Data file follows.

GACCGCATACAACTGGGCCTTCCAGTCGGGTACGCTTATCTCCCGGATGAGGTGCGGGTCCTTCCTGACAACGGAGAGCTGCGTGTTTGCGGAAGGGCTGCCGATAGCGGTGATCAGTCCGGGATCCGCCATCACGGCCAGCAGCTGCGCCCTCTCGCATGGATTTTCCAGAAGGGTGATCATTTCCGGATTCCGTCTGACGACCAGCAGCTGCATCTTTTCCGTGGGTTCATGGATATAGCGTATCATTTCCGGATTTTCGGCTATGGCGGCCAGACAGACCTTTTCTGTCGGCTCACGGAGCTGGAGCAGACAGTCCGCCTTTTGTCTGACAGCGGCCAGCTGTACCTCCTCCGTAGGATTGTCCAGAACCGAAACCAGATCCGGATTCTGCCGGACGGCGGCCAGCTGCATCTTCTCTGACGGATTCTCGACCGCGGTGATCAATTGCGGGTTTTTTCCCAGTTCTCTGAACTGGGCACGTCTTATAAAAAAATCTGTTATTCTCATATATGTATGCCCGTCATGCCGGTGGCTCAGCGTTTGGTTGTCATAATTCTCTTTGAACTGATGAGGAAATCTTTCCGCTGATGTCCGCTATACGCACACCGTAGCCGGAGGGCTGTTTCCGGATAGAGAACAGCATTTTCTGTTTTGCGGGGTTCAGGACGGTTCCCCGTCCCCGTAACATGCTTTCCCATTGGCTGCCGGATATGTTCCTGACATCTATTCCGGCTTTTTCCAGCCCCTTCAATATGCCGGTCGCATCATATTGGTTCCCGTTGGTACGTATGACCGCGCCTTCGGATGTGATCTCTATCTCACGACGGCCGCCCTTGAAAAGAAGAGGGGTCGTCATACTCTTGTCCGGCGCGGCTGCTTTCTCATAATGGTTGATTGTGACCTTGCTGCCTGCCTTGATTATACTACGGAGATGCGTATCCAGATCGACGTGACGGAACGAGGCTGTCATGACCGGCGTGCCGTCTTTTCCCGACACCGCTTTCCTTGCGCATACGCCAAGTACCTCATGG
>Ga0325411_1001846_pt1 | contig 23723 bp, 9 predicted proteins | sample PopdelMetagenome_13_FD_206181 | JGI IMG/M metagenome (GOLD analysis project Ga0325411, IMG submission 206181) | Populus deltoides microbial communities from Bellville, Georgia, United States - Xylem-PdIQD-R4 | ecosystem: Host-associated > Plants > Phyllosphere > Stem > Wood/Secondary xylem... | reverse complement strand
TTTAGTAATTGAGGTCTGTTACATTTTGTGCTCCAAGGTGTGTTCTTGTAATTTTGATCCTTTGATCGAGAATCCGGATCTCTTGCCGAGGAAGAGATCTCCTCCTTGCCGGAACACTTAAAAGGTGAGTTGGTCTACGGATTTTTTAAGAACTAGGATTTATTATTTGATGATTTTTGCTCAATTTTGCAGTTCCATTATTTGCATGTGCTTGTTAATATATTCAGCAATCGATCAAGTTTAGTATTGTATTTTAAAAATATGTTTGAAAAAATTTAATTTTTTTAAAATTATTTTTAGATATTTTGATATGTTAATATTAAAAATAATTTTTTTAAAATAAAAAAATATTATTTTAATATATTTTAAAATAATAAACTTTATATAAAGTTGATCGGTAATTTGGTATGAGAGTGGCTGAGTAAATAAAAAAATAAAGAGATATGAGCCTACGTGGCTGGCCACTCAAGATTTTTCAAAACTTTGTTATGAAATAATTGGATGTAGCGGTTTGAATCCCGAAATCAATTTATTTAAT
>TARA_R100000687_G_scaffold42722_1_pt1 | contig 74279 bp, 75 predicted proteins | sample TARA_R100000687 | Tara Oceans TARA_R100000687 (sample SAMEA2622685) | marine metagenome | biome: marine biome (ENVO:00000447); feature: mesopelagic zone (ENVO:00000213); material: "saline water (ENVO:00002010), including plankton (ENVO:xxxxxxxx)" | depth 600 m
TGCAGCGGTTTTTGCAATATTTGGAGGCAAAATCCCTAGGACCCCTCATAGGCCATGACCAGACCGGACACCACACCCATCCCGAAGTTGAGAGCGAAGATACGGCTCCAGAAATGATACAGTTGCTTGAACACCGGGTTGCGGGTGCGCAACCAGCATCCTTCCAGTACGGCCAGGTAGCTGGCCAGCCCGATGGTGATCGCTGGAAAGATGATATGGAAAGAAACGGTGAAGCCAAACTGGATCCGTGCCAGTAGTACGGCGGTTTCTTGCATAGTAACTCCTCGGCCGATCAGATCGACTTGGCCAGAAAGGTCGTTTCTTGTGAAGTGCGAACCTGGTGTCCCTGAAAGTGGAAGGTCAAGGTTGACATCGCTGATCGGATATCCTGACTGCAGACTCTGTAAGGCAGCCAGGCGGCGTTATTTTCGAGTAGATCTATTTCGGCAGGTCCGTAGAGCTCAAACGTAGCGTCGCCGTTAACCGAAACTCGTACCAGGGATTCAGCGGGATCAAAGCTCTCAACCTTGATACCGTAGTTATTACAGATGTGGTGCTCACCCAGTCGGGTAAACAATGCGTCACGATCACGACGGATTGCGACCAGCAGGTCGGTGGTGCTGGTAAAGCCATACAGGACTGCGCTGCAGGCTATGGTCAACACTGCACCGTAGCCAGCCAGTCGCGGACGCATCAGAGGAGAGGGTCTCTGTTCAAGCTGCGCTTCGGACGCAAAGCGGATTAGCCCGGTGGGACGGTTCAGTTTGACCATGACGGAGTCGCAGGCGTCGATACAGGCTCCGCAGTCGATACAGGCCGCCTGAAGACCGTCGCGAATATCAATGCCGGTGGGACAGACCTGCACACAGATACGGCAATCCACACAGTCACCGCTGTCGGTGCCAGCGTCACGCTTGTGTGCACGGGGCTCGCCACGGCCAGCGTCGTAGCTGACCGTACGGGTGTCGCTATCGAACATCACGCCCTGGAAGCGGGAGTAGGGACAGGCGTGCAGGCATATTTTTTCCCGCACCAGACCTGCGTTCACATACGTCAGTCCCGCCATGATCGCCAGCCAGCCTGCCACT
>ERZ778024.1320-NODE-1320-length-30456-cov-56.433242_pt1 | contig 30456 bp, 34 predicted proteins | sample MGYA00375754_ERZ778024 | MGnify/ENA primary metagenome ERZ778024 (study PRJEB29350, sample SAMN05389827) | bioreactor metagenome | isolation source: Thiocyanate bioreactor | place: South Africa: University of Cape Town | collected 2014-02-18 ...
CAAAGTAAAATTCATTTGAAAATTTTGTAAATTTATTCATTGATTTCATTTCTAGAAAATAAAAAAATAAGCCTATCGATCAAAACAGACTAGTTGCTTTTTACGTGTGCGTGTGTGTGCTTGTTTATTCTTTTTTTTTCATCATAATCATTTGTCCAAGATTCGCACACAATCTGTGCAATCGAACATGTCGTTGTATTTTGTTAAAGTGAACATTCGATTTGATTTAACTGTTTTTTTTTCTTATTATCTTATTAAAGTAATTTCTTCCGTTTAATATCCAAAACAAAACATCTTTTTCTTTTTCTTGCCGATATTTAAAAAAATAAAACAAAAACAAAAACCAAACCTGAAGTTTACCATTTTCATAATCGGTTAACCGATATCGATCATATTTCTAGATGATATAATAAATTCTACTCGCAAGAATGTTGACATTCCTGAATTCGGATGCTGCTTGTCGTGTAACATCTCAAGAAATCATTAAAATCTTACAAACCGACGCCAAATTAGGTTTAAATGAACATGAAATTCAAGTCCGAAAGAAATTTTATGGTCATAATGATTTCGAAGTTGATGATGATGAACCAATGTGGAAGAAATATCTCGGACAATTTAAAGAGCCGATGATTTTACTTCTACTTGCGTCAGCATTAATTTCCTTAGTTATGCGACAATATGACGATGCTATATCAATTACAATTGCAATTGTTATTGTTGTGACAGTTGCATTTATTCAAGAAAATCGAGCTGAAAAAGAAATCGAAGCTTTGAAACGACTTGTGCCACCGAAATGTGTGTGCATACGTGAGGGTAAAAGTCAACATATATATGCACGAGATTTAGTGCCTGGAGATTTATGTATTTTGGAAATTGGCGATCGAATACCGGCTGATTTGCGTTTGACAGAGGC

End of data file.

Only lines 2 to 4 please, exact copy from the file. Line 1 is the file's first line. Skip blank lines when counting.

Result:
>Ga0325411_1001846_pt1 | contig 23723 bp, 9 predicted proteins | sample PopdelMetagenome_13_FD_206181 | JGI IMG/M metagenome (GOLD analysis project Ga0325411, IMG submission 206181) | Populus deltoides microbial communities from Bellville, Georgia, United States - Xylem-PdIQD-R4 | ecosystem: Host-associated > Plants > Phyllosphere > Stem > Wood/Secondary xylem... | reverse complement strand
TTTAGTAATTGAGGTCTGTTACATTTTGTGCTCCAAGGTGTGTTCTTGTAATTTTGATCCTTTGATCGAGAATCCGGATCTCTTGCCGAGGAAGAGATCTCCTCCTTGCCGGAACACTTAAAAGGTGAGTTGGTCTACGGATTTTTTAAGAACTAGGATTTATTATTTGATGATTTTTGCTCAATTTTGCAGTTCCATTATTTGCATGTGCTTGTTAATATATTCAGCAATCGATCAAGTTTAGTATTGTATTTTAAAAATATGTTTGAAAAAATTTAATTTTTTTAAAATTATTTTTAGATATTTTGATATGTTAATATTAAAAATAATTTTTTTAAAATAAAAAAATATTATTTTAATATATTTTAAAATAATAAACTTTATATAAAGTTGATCGGTAATTTGGTATGAGAGTGGCTGAGTAAATAAAAAAATAAAGAGATATGAGCCTACGTGGCTGGCCACTCAAGATTTTTCAAAACTTTGTTATGAAATAATTGGATGTAGCGGTTTGAATCCCGAAATCAATTTATTTAAT
>TARA_R100000687_G_scaffold42722_1_pt1 | contig 74279 bp, 75 predicted proteins | sample TARA_R100000687 | Tara Oceans TARA_R100000687 (sample SAMEA2622685) | marine metagenome | biome: marine biome (ENVO:00000447); feature: mesopelagic zone (ENVO:00000213); material: "saline water (ENVO:00002010), including plankton (ENVO:xxxxxxxx)" | depth 600 m